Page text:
Pop Culture The Tea The Word 4 minute read

On Second Thought ….Kanye



I read Kanye’s VMA speech and I must admit that I was wrong.  Kanye is crazy, but a mad-genius type of crazy.  There is a lot of brilliance in his banter, we just can’t hear it because of his oft outrageous delivery.  He rants; we tune out.  I think that happened again last night.  Our sound-bite culture distilled his speech to weed smokin’ and “Kanye 2020.”  But, if you try as I did, to read his speech so that you can focus on the content instead of the crazy, you may be surprised that there was some real substance there.


First of all, thank you Taylor for being so gracious and giving me this award this evening.  I often think back to the first day I met you, also. I think about when I’m in the grocery store with my daughter and I have a really great conversation about fresh juice and at the end, they say, “Oh, you’re not that bad after all.”  It crosses my mind a little bit when I go to a baseball game and 60,000 people boo me:  crosses my mind a little bit.  If I had to do it all again, what would I have done?  Would I have worn a leather shirt? Would I have drank a half a bottle of Hennessey and gave the rest of it to the audience? Y’all know you drank that bottle too.  If I had a daughter at that time, would I have went onstage and grabbed the mic from someone else?

Kanye reflected.  People rarely look inward and admit that they were wrong.  He realized that he made a bad decision, had clearly analyzed what led to his poor decision making and thanked Taylor Swift for graciously forgiving him.  He showed growth.  He took responsibility.  That’s rare folks.


The problem was the contradiction; I do fight for artists, but in that fight, I somehow was disrespectful to artists.  I didn’t know how to say the right, perfect thing.  I sat at the Grammys and saw Justin Timberlake and CeeLo lose; Gnarls Barkley and the FutureSex/LoveSounds album.  I ain’t trying to put you on blast, but I saw that man in tears.


Kanye is empathetic to artists and is fighting for them.  Even he recognizes that he doesn’t use the appropriate words or platforms, but he cares about the success and pain of his colleagues.  Most artists who have reached his level of success could care less about the ones who haven’t.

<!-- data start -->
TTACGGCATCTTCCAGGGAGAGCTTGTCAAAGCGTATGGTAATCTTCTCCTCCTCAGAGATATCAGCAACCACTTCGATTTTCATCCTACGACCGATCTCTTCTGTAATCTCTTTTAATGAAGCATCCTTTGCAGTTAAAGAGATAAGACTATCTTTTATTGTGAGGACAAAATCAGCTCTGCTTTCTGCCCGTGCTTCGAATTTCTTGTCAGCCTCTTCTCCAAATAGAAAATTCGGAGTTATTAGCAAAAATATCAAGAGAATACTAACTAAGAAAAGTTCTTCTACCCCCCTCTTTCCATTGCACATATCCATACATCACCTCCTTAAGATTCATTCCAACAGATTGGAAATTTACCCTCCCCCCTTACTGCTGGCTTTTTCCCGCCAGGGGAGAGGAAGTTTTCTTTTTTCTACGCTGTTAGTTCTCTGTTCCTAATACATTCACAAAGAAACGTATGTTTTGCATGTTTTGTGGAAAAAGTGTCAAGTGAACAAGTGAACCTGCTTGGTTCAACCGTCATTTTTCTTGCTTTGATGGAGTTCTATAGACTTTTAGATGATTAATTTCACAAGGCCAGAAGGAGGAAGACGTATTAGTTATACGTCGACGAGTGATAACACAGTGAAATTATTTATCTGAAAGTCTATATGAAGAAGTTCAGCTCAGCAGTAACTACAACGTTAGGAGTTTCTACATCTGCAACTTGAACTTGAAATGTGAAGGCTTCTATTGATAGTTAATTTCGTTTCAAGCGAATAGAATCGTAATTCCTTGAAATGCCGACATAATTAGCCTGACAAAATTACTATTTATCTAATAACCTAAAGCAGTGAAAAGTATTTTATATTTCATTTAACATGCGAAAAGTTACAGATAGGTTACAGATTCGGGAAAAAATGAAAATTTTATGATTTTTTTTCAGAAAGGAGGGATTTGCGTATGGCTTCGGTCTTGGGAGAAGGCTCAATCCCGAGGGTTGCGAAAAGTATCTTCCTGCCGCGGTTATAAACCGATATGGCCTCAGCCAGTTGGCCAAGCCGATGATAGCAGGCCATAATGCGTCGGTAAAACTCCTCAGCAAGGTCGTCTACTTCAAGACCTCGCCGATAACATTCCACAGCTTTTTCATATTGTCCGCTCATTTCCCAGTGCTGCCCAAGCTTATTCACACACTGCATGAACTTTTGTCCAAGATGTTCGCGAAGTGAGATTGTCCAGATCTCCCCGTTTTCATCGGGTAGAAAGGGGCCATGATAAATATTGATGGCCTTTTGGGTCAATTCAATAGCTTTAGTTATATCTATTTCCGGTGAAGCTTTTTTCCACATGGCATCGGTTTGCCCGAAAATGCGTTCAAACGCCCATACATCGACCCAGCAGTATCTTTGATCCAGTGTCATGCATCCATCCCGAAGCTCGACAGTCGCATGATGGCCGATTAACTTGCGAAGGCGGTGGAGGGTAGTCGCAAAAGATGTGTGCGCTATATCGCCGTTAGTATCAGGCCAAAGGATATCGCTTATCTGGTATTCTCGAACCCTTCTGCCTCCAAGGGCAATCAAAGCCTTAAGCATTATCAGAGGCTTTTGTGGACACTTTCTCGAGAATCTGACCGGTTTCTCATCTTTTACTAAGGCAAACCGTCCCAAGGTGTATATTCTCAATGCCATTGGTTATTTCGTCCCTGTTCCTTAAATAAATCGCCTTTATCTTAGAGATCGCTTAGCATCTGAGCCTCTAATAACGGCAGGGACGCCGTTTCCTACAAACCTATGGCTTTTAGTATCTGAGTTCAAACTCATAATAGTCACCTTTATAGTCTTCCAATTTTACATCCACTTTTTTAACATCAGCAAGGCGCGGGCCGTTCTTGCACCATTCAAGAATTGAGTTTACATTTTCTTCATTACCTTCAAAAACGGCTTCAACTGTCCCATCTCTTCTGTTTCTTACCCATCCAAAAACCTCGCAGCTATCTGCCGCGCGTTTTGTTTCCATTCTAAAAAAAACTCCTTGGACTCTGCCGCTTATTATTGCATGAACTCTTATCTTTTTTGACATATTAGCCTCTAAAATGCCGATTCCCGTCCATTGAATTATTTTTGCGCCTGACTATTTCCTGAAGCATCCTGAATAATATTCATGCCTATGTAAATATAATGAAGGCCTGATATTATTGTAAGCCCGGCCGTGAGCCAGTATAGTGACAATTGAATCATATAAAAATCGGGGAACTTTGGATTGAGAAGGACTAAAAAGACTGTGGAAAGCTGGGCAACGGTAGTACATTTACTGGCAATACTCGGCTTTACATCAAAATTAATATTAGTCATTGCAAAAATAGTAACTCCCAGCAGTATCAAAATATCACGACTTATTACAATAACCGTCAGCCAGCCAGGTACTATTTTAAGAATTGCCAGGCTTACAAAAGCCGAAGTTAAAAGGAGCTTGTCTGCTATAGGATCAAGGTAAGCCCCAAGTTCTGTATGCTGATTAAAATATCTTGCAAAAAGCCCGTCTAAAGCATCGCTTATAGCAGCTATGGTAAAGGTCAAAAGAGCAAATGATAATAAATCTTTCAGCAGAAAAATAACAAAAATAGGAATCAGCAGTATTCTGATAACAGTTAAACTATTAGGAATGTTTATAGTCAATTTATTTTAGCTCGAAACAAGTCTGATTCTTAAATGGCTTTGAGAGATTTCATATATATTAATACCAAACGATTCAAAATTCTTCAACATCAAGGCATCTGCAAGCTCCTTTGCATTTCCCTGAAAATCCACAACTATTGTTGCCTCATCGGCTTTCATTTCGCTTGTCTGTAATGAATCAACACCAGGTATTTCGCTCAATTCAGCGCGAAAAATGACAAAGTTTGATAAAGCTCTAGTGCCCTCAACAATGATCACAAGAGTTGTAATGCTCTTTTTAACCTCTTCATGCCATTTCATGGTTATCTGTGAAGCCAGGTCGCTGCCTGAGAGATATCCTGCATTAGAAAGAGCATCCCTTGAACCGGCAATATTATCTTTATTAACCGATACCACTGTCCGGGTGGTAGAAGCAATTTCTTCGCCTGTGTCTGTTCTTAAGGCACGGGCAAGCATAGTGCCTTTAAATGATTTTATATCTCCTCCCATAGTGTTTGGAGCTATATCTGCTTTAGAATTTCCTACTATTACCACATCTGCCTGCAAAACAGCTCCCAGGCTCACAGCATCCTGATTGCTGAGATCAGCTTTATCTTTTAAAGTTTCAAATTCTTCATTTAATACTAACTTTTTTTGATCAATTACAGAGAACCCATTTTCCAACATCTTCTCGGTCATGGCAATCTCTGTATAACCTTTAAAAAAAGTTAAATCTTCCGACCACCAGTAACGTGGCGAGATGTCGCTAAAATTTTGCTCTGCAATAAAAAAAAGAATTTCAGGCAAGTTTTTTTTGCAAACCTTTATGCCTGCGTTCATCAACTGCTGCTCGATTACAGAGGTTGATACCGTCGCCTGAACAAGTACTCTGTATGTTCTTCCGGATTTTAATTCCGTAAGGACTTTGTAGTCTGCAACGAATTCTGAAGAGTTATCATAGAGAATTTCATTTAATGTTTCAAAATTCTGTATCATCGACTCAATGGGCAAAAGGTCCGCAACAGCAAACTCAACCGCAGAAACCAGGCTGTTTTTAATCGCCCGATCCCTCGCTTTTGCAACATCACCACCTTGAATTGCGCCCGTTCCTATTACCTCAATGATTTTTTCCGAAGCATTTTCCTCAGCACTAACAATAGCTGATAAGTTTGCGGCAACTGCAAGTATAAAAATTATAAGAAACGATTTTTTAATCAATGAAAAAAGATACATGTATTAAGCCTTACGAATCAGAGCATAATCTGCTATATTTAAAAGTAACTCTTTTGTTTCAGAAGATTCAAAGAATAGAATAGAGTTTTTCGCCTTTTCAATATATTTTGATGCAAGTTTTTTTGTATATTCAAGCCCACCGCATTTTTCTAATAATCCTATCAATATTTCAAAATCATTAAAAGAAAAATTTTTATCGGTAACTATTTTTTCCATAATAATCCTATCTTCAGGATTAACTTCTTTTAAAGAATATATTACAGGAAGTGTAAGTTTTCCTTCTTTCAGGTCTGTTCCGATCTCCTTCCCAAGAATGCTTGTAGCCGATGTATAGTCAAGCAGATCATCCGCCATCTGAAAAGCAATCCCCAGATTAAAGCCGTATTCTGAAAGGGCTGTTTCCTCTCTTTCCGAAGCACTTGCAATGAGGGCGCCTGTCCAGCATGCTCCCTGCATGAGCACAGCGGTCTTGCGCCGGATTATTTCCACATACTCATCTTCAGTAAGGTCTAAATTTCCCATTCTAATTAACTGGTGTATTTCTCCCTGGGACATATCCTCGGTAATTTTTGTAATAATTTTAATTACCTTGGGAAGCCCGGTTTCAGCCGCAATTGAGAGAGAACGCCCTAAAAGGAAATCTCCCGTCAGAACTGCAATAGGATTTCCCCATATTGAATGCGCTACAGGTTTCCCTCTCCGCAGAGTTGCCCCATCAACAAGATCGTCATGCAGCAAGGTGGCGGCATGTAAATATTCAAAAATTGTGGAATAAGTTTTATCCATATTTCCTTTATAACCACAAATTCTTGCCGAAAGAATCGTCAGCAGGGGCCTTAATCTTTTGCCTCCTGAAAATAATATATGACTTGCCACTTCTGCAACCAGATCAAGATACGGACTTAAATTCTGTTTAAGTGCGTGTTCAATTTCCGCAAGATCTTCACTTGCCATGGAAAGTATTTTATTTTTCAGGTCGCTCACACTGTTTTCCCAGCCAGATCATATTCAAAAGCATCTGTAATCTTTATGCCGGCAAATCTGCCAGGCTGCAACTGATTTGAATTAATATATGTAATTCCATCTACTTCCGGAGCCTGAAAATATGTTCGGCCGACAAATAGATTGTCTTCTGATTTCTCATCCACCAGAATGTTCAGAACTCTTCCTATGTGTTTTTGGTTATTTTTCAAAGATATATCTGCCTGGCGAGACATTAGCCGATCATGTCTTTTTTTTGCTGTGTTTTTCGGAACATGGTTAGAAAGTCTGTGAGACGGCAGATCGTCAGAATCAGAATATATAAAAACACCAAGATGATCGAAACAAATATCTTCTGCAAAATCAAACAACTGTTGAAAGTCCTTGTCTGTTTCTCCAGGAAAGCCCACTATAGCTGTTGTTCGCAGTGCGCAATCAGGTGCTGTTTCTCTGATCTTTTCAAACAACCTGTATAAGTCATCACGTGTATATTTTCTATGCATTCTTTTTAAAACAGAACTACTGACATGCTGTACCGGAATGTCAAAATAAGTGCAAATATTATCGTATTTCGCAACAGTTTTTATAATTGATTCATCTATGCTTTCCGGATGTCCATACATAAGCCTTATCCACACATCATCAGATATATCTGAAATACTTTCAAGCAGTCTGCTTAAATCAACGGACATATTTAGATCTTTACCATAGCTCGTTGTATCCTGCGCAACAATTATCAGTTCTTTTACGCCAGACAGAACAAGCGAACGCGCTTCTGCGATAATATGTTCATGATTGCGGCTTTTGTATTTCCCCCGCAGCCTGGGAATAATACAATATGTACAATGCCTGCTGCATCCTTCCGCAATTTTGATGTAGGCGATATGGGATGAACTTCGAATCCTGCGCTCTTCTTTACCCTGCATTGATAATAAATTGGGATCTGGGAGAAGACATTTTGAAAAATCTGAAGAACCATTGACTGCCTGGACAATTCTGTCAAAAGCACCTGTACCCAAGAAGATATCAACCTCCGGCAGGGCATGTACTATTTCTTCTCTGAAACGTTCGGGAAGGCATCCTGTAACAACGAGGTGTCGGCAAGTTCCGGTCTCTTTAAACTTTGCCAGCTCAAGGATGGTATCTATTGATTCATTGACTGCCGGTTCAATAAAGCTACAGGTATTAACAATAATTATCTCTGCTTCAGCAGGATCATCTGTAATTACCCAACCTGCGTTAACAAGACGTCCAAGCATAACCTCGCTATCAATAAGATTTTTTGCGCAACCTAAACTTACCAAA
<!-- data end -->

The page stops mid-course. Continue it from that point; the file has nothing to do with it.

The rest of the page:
I’m not no politician, bruh.  And look at that [points to screen].  You know how many times MTV ran that footage again?  Because it got them more ratings.  You know how many times they announced Taylor was going to give me the award.  Because it got them more ratings.  Listen to the kids, bruh!


He understands the game.  He understands that he is a pawn in it (and oftentimes the joker in it).  And he is brave enough to take “the powers that be” on.  I actually think that 20 years from now, we, the American public, will be applauding him and his courageous behavior.

I still don’t understand award shows.  I don’t understand how they get five people who work their entire life, won, sell records, sell concert tickets, to come, stand on a carpet and for the first time in their life, be judged on the chopping block and have the opportunity to be considered a loser.  I don’t understand it, bro! I’ve been conflicted.  I just wanted people to like me more.

Kanye is hurt.  The public bashing hurt him. The 60,000 people booing him at a baseball game hurt him. The media coverage hurts him.  He is, indeed, human.  I had to reflect on myself.  Would we beat up anybody but a Black man this way?  If Taylor Swift or Macklemore said the same things, did the same things, would we be so raw in our dislike of him?  I don’t know.


I don’t know what I finna lose after this.  It don’t matter, though; It’s not about me.  It’s about ideas.  New ideas.  People with ideas.  People who believe in truth.

He cares about the art.  He cares passionately.  He wants artists who are not packaged and commercialized to have a real shot at success.  Kanye is different, but weren’t all great artists different?  Didn’t they all seem a little psycho at the time?  But, he is brave enough to take a stand and willing take a personal loss in his fight for others.  I dig that.  I dig a warrior—a beatnik—a genius and a leader.  Actually, upon reconsideration, I think I may dig Kanye.


My intention is for Black people to love themselves and each other. It sounds somewhat silly, I guess; but oftentimes my people are overwhelmed with negative images, bad news, and stereotyped characters about us. I’d like to flip that script. I’d like to remind us, as often as I can, how incredible we are. Read more


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